The Alaska Municipal League is examining how to create a system for localities around the state to collect and remit sales taxes for online purchases.
The system would enable municipalities or boroughs that already have a sales tax in place for brick-and-mortar retailers to apply the tax to e-commerce sales.
The league’s effort follows a U.S. Supreme Court ruling last year that paved the way for states to implement sales taxes for online purchases.
That ruling in that case, South Dakota v. Wayfair, meant a company could be subject to sales tax in a state where it does business, even if the company has no physical presence in that state.
That’s significant for remote Alaska, where online shopping and services like Amazon Prime are hugely popular. Alaska doesn’t have a statewide sales tax, but about 100 municipalities around the state do. Anchorage, the largest city, doesn’t.
“This is sales tax that cities and boroughs already have, and really what it does is level the playing field for local economies and retailers here in the state,” said Nils Andreassen, executive director of the Alaska Municipal League. “This evens it out for them. In a lot of ways it supports local economic development.”
The system would not mean a statewide sales tax, he said. What it would do is create one centralized point for retailers to deal with to collect sales taxes, he said, instead of a business having to coordinate with all those individual local governments that want to participate. The Wayfair ruling meant states that want online sales taxes need to develop that kind of streamlined approach so there’s not an undue burden on retailers.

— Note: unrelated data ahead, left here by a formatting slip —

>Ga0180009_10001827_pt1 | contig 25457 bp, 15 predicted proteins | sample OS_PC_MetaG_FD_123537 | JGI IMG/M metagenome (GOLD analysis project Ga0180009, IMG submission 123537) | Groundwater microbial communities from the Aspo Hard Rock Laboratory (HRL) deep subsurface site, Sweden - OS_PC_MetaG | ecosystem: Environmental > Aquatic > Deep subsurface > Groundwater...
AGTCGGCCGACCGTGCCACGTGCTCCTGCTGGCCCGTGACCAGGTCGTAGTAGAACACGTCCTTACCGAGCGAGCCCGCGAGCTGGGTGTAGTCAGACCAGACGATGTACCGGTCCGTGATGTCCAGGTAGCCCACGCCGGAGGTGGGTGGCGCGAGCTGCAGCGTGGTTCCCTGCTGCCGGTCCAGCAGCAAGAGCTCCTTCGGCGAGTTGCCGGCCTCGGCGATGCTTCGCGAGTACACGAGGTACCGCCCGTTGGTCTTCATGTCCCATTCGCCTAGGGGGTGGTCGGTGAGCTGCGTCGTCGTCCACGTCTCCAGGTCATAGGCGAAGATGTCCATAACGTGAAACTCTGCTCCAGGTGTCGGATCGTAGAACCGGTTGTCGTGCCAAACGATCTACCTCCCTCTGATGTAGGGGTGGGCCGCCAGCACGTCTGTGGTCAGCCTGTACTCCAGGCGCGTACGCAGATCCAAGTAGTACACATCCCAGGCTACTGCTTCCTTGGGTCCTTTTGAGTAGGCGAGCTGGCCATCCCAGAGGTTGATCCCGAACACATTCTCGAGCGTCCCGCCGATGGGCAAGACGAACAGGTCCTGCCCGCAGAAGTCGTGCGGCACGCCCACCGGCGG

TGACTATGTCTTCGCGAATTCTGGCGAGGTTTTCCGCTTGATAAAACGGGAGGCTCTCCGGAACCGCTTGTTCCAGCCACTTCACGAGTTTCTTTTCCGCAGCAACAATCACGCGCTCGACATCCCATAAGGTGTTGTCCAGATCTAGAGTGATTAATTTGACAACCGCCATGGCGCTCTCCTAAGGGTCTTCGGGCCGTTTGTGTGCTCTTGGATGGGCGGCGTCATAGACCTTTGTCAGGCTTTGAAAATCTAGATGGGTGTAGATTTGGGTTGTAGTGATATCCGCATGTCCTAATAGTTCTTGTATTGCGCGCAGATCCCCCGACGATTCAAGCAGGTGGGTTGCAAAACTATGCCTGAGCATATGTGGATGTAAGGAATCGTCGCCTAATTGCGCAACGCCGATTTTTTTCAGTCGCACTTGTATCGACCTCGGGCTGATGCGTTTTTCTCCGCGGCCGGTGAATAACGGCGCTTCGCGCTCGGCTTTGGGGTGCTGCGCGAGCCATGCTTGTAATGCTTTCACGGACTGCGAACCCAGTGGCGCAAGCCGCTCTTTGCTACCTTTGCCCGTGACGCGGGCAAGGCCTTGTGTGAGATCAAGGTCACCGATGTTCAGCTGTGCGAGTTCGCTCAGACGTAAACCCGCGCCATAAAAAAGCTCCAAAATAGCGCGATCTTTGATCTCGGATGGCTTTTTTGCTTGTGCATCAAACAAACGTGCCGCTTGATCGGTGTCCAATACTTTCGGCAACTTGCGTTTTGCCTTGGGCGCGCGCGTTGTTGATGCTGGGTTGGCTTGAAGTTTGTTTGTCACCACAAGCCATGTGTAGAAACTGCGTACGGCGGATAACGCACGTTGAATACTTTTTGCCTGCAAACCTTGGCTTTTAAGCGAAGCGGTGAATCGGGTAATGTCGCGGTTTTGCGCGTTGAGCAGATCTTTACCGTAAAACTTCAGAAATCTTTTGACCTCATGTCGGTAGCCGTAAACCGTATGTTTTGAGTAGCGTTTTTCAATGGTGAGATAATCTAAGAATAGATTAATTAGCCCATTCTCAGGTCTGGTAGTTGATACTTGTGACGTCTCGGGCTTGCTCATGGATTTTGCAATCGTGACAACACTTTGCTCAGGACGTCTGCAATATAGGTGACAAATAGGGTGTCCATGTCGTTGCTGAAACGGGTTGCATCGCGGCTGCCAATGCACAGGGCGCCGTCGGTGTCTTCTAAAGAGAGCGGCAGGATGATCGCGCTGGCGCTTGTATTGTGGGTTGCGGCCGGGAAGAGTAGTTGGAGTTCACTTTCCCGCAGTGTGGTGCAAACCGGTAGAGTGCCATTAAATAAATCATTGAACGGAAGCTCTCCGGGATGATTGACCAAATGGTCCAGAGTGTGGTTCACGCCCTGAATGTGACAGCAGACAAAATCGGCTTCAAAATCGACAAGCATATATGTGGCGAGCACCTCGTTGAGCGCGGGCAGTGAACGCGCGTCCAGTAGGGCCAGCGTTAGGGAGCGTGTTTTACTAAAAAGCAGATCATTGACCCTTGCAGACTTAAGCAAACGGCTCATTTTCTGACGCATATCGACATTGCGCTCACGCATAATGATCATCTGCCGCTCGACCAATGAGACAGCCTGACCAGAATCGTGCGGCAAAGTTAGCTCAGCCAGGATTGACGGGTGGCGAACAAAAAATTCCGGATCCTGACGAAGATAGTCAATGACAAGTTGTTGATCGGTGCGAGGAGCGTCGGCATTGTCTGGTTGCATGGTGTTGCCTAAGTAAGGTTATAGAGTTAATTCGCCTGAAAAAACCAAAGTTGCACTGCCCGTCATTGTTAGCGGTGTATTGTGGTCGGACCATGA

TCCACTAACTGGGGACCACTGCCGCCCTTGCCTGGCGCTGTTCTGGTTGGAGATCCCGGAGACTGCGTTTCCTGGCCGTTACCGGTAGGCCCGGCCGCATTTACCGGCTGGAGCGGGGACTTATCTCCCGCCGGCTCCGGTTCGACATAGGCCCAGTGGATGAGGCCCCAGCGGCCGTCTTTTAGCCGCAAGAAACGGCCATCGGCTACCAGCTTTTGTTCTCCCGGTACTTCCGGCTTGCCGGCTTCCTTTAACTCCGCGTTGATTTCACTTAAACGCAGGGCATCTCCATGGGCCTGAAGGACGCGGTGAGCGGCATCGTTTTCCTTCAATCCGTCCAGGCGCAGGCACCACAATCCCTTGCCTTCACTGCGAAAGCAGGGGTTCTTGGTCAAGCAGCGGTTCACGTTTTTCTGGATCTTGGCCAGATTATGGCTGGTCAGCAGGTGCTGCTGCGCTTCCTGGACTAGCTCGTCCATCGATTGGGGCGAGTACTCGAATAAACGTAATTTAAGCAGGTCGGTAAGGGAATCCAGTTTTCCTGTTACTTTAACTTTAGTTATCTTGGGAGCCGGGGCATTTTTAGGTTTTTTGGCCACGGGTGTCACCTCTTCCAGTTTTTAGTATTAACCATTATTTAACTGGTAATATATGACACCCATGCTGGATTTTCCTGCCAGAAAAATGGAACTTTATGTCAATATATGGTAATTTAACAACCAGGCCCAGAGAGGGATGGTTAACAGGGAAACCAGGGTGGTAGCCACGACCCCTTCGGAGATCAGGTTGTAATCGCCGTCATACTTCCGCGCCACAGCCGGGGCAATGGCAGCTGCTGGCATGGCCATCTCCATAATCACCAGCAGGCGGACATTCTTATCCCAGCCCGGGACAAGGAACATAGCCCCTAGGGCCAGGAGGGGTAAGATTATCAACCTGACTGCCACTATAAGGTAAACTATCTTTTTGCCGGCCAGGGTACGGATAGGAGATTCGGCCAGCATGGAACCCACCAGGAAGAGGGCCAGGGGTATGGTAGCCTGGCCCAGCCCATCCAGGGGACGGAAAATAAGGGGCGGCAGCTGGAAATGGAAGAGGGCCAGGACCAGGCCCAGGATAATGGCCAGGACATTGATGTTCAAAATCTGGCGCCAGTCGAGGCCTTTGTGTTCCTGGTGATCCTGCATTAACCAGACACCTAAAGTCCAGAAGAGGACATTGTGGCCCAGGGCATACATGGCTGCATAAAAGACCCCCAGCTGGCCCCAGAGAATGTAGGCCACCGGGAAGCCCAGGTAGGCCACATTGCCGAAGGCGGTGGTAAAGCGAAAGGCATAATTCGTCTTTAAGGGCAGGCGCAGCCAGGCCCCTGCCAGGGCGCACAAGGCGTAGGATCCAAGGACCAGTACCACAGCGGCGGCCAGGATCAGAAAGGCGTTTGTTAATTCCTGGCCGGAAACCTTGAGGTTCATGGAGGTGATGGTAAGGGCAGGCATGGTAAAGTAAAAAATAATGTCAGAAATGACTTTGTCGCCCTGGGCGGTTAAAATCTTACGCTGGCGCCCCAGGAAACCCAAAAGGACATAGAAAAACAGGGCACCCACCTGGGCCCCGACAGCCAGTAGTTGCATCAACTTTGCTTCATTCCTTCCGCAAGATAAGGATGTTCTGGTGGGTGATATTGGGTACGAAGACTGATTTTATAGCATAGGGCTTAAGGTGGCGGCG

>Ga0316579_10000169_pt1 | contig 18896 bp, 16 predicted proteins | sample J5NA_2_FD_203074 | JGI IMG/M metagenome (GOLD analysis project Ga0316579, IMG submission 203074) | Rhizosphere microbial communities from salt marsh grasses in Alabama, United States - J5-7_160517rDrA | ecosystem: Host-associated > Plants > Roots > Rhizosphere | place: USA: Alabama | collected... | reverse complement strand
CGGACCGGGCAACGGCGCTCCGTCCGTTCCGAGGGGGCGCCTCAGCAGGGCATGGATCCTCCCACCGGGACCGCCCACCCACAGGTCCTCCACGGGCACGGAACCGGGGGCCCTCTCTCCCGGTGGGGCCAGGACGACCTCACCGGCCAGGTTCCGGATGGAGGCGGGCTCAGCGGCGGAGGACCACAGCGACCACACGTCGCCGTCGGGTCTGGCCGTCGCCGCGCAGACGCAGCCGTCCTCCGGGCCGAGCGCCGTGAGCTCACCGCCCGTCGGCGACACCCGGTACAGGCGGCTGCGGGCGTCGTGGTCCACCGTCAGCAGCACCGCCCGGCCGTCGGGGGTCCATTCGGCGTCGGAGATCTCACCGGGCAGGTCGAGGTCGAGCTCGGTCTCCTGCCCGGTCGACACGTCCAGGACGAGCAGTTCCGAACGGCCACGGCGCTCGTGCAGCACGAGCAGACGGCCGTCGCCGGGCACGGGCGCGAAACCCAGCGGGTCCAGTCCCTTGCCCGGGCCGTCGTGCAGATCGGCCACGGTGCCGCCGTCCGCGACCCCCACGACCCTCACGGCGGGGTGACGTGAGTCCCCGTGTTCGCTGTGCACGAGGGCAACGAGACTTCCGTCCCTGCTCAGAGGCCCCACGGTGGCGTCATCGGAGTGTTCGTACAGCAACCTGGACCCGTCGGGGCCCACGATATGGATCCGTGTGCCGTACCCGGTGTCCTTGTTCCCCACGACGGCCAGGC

On Jan. 1, Amazon started collecting online sales tax in many Alaska communities on sales of Amazon products, Andreassen said. Amazon did not provide answers to specific emailed questions about its sales taxes in Alaska.
Andreassen expects an agreement between municipalities for what that system will look like to come together in May or June, and then it will take six months to a year to develop software and implement it.
Alaska state assessor Marty McGee said he’s noticed “a lot of interest” about taxing online purchases.
“I’ve gotten calls from a lot of places that would like to start taxing internet commerce," McGee said. He’s heard from every major city in Alaska that has a sales tax, he said.
The Kenai Peninsula Borough has a 3 percent borough-wide sales tax and is participating in the league’s effort. That includes the borough appropriating $10,000 toward the effort, said borough finance director Brandi Harbaugh.
Some of the main points in the Wayfair case that Alaska is now trying to follow, Harbaugh said, include creating a centralized reporting system with the state that all localities can use, and also not placing an undue burden on vendors.
“That’s the main requirement we’re trying to accommodate,” she said. It’s “difficult to say” what an online sales tax would mean for the borough’s economy, she said, because it’s not clear how much money it could generate.
There’s an estimated budget of “maybe $100,000” for the research the municipal league is doing, Andreassen said, with municipalities contributing that money.
The process “doesn’t commit any single municipality to implement an online sales tax,” Andreassen said. “So that conversation will take place at a local level.”
Bob Bartholomew, finance director at the City and Borough of Juneau, said there will be a public process with hearings about the proposed system for collecting the taxes. Juneau has a 5 percent sales tax.
“We’d have to figure out the overall effect. Then we could start the public policy discussion of, does the public and our Assembly want to change the existing sales tax code?” he said. “The sales tax code is a critical part of communities. It’s the pulse.”